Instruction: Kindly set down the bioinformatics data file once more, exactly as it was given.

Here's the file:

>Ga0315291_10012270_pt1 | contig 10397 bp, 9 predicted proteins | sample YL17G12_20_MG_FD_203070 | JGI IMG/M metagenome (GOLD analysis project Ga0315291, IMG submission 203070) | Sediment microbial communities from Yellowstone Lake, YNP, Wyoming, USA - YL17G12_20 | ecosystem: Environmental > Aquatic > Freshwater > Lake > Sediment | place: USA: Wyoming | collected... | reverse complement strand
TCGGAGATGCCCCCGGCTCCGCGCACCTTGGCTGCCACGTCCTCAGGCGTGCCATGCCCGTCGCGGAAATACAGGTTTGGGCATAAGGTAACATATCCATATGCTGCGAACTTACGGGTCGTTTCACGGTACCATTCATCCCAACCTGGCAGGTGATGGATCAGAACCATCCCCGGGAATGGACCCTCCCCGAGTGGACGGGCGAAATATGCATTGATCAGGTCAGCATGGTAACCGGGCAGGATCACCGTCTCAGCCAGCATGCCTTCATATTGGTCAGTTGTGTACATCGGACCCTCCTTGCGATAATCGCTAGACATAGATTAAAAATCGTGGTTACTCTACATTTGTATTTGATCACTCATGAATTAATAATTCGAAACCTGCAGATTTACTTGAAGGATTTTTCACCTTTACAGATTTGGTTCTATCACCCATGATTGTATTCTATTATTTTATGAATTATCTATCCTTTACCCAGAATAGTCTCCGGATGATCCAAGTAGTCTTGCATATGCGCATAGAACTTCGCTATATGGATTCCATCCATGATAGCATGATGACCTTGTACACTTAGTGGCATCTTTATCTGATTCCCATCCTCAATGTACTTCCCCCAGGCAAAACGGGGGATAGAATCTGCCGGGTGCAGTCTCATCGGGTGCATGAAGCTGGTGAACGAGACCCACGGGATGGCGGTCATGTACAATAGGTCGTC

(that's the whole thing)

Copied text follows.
>Ga0315291_10012270_pt1 | contig 10397 bp, 9 predicted proteins | sample YL17G12_20_MG_FD_203070 | JGI IMG/M metagenome (GOLD analysis project Ga0315291, IMG submission 203070) | Sediment microbial communities from Yellowstone Lake, YNP, Wyoming, USA - YL17G12_20 | ecosystem: Environmental > Aquatic > Freshwater > Lake > Sediment | place: USA: Wyoming | collected... | reverse complement strand
TCGGAGATGCCCCCGGCTCCGCGCACCTTGGCTGCCACGTCCTCAGGCGTGCCATGCCCGTCGCGGAAATACAGGTTTGGGCATAAGGTAACATATCCATATGCTGCGAACTTACGGGTCGTTTCACGGTACCATTCATCCCAACCTGGCAGGTGATGGATCAGAACCATCCCCGGGAATGGACCCTCCCCGAGTGGACGGGCGAAATATGCATTGATCAGGTCAGCATGGTAACCGGGCAGGATCACCGTCTCAGCCAGCATGCCTTCATATTGGTCAGTTGTGTACATCGGACCCTCCTTGCGATAATCGCTAGACATAGATTAAAAATCGTGGTTACTCTACATTTGTATTTGATCACTCATGAATTAATAATTCGAAACCTGCAGATTTACTTGAAGGATTTTTCACCTTTACAGATTTGGTTCTATCACCCATGATTGTATTCTATTATTTTATGAATTATCTATCCTTTACCCAGAATAGTCTCCGGATGATCCAAGTAGTCTTGCATATGCGCATAGAACTTCGCTATATGGATTCCATCCATGATAGCATGATGACCTTGTACACTTAGTGGCATCTTTATCTGATTCCCATCCTCAATGTACTTCCCCCAGGCAAAACGGGGGATAGAATCTGCCGGGTGCAGTCTCATCGGGTGCATGAAGCTGGTGAACGAGACCCACGGGATGGCGGTCATGTACAATAGGTCGTC